The most critical thing for pharmacists to remember is that the opioid abuse problem is multifaceted.
The tentacles of prescription opioid abuse and addiction reach far. Consider Rockcastle County, Kentucky, which has a population of slightly more than 16,000 people: One person dies each week from a drug-related overdose, on average. The entire state is in crisis, with the 2010 census showing that more than 86,000 children in Kentucky are raised by someone other than a biological parent. Subsequently, “Parents’ Day” at schools is now called “Guardians’ Day.”1 Tennessee also reports extremely high rates of termination of parental rights.2 The creation of a generation of “opioid orphans” joins other obvious reasons the United States needs to address the epidemic aggressively.
In 2016, nearly 2.6 million individuals were addicted to prescription opioids or heroin. Nearly 66% of the approximately 52,000 lethal drug overdoses in 2015 were related to prescription pain relievers or heroin.3 Other data are frequent fodder for the nightly news: statistics about child abuse, domestic and interpersonal violence, homicide and suicide, motor vehicle accidents, sexually transmitted disease, and teen pregnancy.4
Pharmacists are aware of the problem. Most interventions designed to reduce abuse and addiction target the market’s supply side: prescription drug monitoring programs (PDMPs), Medicaid lock-in programs, pain clinic laws, enhanced diversion control, and boxed label warnings.5 An additional supply-side approach involves abuse-deterrent formulations (ADFs), which enhance the active medication with engineered delivery mechanisms (Table 14,6,7).
ADFs come in a variety of different forms (Table 24,8). The FDA requires manufacturers to study newly developed ADFs, comparing each with the previously approved product in laboratory, pharmacokinetic, and postmarketing studies.4 Proponents of increased use indicate that ADFs raise the likelihood that people with legitimate needs for opioids can obtain the drugs they need. They also indicate that ADF use decreases the chance that physicians and pharmacists will face civil and criminal liability suits related to overdose-related deaths. Proponents also point out that successful ADFs reduce the likelihood that states will need to implement other, more labor-intensive monitoring interventions.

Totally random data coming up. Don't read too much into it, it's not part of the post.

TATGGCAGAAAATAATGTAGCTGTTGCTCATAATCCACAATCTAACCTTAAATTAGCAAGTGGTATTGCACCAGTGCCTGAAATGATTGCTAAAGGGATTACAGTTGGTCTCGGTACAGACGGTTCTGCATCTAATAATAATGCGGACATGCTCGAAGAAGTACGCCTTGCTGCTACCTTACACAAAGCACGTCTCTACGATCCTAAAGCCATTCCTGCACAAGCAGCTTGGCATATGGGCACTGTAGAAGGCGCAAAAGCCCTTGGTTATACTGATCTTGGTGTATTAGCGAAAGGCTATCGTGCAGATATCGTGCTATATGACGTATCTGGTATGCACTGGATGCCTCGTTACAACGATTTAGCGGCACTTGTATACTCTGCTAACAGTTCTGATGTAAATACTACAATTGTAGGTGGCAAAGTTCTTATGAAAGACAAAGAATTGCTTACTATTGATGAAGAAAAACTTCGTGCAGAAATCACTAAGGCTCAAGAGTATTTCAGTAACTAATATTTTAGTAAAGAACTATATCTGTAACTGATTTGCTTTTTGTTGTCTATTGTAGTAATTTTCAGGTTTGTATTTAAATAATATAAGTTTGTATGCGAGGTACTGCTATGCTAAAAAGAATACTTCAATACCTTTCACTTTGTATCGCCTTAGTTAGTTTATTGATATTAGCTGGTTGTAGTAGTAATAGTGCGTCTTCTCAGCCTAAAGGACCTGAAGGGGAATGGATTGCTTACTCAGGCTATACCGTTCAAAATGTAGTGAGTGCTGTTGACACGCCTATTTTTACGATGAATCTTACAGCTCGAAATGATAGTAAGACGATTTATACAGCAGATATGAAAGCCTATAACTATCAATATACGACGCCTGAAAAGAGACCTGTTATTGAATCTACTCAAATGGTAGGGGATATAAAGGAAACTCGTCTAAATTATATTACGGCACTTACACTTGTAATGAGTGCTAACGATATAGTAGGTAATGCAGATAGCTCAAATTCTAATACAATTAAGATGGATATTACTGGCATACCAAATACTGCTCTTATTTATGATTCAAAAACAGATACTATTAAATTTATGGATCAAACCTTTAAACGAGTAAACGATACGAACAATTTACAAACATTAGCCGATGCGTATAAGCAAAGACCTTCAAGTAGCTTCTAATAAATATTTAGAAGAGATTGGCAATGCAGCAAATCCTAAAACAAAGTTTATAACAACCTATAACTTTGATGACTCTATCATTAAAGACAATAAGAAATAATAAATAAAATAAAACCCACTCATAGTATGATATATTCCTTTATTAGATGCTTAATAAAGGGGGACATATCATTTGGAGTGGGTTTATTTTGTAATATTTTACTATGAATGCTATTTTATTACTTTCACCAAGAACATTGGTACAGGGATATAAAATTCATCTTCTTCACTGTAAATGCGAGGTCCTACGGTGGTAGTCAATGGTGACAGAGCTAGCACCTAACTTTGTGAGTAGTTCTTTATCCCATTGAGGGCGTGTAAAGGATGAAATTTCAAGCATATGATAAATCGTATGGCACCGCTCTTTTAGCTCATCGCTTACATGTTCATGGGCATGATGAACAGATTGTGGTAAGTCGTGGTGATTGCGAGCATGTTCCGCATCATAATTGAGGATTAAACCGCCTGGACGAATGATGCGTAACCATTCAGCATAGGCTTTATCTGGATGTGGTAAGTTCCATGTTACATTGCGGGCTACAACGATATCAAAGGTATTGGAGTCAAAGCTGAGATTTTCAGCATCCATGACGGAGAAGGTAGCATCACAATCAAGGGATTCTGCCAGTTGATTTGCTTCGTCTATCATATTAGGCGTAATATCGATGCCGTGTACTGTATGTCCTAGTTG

Opponents of increasing use of ADFs argue that the cost, which is higher than that of generic and nonengineered products, does not justify their use. Opponents also say that people who cannot afford the more expensive dosage forms may seek illegal drugs from the black market or switch to less costly but more dangerous drugs.5,9 The results of one study found a higher level of oral abuse among ADF users (26%) than those using non-ADF formulations (20%).10 Study results have also shown that not all ADFs are equally effective. Some reduce abuse by insufflation but can still be injected, and patients stymied by a new formulation often migrate to heroin.11,12 Opponents also suggest that adherent patients will bear the burden of the increased cost.5,9 Thus, controversy surrounds ADFs.
The FDA has approved 9 ADF opioids: 5 oxycodone products, 3 morphine products, and 1 hydrocodone product.13 Some are no longer available—eg Targiniq (oxycodone)—or not yet commercially available, including Morphabond (morphine),14 Troxyca ER (oxycodone),15 Vantrela ER (hydrocodone),16 and RoxyBond (oxycodone)17). Six are available: OxyContin (oxycodone), 18 Embeda (morphine), 19 Hysingla ER (hydrocodone),20 Xtampza ER (oxycodone),21 and Arymo ER (morphine).22
ADFs’ real-world impact can be assessed only in the postmarketing period. For this reason, the FDA requires manufacturers to conduct studies after drug approval and market release. It has been difficult to determine if ADFs have had significant impact. Various institutions are conducting systematic reviews, but their conclusions are weak or ambiguous. It is critical to remember that the technology focuses on just 1 aspect of drug abuse. Some patients will still take higher opioid doses than prescribed, and ADFs remain addictive.
ADF technology is new and evolving. Large, postmarketing studies comparing specific products with conventional opioids are starting to be published and indicate that nonmedical use is lower with ADFs,8 along with studies that look at multiple ADFs and their downstream impact.6,11,12
Clinicians often feel caught between a rock and a hard place. On the one hand, there has been a substantial push to consider pain a fifth vital sign and medicate it appropriately, encouraging a liberal approach. On the other, increasing use of opioids has created an epidemic of abuse and addiction, suggesting that we need to be stingier. Clinicians who prescribe or dispense opioids need to be fully aware of the potential repercussions.7 One point that every clinician needs to remember is that all interventions for pain should focus on improved functional status. Any intervention that fails to do so in noncancer pain is not working.23
The most critical thing for pharmacists to remember is that the opioid abuse problem is multifaceted. No single intervention will solve it, and ADFs are just 1 tool. The CDC has a relatively new guideline that addresses opioid use in chronic pain.24 Familiarity with its content and consistent application of the recommendations can help reduce the magnitude of this epidemic. The term “abuse deterrent” does not mean “no risk for abuse.” Health care providers who prescribe and dispense opioids must use every risk-reduction strategy possible to prevent opioid abuse, addiction, and fatalities.
Ms. Wick is a visiting professor at the University of Connecticut School of Pharmacy.